Wells said that port officials thought the purchase was appropriate because the Harbor Department had originally planned to build its headquarters on a waterfront site. However, the port was persuaded by the CRA to build on Palos Verdes Street to help spur construction in the redevelopment area, and to ensure that waterfront views for other prospective developers were not blocked by the Harbor Department's building. The headquarters was completed in 1981.
Port officials, who had complained loudly about the high-rise proposal, were eager to buy the land to control its development, Wells said.
"We didn't think it was right for the CRA to be concerned about protecting visual access from the (project area) to the waterfront, and not be concerned about development between our building and the water," Wells said.
Developers Put Off
As recently as three weeks ago, a decision to allow developers to submit proposals for the property was postponed after Zaninovich and Commissioner Fred Heim expressed concern that the proposal did not include a provision guaranteeing that the port's views would be protected. At the commissioners' request, port staff members included a paragraph in the proposal requiring that the view between the port's headquarters and the main channel not be blocked.
However, Commissioner Jun Mori last week objected to the paragraph, saying he did not believe it was the port's intention to mandate that such a view be protected. Commissioners then voted to alter the paragraph to read that the port would "consider favorably" proposals that would protect the view.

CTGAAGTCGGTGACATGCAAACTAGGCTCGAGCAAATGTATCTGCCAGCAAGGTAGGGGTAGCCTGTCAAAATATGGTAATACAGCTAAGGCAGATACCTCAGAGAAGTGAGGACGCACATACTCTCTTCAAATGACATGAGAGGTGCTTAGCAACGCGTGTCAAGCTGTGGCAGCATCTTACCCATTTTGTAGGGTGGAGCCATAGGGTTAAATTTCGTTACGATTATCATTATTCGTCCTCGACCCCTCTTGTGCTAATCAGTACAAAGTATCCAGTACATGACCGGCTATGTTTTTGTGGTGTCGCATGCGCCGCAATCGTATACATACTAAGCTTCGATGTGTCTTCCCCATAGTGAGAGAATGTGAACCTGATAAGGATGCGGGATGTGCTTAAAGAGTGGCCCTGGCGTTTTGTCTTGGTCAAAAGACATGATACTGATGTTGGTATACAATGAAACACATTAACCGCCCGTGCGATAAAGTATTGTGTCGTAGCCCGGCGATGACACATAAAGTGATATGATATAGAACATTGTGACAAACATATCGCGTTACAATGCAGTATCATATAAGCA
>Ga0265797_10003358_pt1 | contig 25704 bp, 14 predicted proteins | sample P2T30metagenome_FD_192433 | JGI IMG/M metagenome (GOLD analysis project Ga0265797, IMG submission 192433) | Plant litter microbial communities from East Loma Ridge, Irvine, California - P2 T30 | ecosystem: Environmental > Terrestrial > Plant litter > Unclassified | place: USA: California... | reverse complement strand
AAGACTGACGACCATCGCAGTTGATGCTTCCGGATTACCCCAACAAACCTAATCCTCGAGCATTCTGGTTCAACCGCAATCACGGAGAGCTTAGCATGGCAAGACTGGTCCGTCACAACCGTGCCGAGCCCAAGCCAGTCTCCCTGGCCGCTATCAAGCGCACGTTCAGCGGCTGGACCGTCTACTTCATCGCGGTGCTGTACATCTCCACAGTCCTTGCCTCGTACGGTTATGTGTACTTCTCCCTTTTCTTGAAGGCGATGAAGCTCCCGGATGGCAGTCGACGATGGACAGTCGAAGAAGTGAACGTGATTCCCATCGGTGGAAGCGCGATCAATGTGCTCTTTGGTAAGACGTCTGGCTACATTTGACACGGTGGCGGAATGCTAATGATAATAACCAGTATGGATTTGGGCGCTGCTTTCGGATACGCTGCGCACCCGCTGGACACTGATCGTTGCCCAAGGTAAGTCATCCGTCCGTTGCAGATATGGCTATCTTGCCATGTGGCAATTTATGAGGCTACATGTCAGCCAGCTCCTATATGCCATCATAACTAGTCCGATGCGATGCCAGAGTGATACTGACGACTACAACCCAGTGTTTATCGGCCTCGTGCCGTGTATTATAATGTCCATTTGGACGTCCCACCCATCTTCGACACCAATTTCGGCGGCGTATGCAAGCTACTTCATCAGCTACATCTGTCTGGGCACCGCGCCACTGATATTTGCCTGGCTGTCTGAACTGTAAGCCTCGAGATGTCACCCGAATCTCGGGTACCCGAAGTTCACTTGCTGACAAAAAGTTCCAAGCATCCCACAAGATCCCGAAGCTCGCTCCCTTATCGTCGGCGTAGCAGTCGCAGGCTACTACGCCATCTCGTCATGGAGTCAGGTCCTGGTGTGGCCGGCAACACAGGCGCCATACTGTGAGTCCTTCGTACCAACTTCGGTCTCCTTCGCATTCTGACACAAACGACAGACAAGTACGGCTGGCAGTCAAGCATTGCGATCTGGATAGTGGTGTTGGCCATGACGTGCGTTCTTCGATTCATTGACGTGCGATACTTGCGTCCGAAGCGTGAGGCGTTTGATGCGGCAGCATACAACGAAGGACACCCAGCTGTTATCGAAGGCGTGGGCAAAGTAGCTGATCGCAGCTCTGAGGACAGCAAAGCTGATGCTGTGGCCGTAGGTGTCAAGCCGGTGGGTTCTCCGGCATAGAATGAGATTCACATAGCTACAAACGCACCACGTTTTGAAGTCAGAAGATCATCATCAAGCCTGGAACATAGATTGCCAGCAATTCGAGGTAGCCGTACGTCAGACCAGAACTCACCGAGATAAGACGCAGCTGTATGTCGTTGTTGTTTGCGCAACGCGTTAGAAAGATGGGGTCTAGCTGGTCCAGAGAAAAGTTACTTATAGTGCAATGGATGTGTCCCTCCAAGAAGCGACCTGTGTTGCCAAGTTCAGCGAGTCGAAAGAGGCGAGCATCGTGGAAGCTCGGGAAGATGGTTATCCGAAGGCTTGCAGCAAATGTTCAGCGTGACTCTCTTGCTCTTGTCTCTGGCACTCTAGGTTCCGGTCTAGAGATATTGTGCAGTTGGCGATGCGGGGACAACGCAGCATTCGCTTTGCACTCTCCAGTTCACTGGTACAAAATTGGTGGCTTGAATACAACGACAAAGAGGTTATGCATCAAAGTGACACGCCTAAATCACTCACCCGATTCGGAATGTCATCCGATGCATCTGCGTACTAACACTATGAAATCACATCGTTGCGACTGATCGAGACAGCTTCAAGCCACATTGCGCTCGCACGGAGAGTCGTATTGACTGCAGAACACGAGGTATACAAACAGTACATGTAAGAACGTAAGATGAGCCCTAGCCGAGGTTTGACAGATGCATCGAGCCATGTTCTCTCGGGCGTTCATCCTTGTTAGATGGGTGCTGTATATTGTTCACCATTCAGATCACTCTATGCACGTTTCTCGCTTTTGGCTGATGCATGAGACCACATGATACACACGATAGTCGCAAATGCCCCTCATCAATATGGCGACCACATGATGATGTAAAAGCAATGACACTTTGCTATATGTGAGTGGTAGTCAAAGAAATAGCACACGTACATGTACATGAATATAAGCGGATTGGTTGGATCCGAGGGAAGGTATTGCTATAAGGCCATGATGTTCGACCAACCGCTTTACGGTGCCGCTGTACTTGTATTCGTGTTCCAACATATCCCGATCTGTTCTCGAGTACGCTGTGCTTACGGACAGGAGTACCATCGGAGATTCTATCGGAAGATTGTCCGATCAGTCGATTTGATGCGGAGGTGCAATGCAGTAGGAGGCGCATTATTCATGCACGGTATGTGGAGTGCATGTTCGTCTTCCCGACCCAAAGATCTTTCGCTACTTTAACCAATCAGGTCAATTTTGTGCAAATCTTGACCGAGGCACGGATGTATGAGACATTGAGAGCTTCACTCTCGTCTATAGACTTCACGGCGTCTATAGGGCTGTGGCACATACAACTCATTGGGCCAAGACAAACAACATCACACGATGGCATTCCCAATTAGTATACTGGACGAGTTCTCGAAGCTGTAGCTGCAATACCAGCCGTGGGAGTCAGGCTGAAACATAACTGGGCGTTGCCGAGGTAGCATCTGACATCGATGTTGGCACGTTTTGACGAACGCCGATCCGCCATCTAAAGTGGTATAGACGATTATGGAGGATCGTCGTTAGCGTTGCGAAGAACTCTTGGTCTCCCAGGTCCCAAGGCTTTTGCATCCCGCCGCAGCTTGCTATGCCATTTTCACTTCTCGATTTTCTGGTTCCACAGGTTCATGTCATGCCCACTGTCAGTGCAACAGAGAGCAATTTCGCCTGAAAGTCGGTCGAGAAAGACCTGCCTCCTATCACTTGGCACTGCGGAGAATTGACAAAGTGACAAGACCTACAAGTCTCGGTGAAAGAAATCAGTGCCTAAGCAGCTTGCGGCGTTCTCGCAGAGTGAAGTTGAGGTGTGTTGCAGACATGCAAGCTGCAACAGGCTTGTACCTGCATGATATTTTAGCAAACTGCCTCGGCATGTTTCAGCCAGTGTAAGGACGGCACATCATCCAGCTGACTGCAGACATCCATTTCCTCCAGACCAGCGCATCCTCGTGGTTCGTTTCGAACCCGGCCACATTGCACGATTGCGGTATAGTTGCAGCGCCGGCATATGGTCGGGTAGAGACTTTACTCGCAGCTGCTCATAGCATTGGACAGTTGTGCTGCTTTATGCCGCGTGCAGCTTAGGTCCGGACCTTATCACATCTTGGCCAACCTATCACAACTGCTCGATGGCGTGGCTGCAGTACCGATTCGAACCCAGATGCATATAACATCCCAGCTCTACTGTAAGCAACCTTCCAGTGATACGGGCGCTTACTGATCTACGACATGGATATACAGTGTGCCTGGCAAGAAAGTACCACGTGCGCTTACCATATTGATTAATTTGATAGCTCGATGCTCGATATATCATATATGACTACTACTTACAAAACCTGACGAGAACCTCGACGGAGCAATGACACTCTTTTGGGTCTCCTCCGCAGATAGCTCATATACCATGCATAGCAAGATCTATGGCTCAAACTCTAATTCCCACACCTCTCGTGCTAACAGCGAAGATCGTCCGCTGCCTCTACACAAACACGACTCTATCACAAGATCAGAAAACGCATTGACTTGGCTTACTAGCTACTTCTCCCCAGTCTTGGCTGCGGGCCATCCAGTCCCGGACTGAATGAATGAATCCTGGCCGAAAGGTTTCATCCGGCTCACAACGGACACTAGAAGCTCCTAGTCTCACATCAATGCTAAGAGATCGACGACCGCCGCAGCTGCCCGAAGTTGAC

David Lewis, a CRA deputy administrator, said after the vote that he found it hard to believe that the port would relinquish any control over its views. "It blew my mind," Lewis said. "That's been the point of controversy from Day 1 (with) the Harbor Department."
Despite the concerns he recently voiced about preserving the port's views, Heim, who was a commissioner when the decision to purchase the land was made, said he is more concerned that an architecturally attractive building be constructed on the site. "I couldn't care less about the view," he said.
No Concern for View
And Commissioner Mori, also a commissioner when the land was purchased, said he is not concerned about the views, either. "That kind of emotional talk has been going on for some time, but I am not one of those" who feel the views must be maintained, Mori said. "I think we should develop the land when it is prudent."
But Zaninovich said he is not ashamed to admit that he wants the views to remain intact. "It's hard to describe, but it is more or less a tradition at ports throughout the world," Zaninovich said. "Every port (headquarters) I have been to is right on the water's edge."
Nevertheless, Zaninovich said he feels bad that the land across the street from the Harbor Department has not been developed. If necessary, he said, he would support the construction of a building on the site that could block the views.
"I would be lying to you if I said I didn't want to preserve the view, but if it has to come to that, so be it," Zaninovich said.
Added Burts: "I assure you running this department doesn't require a view. . . . That won't drive the decision on this."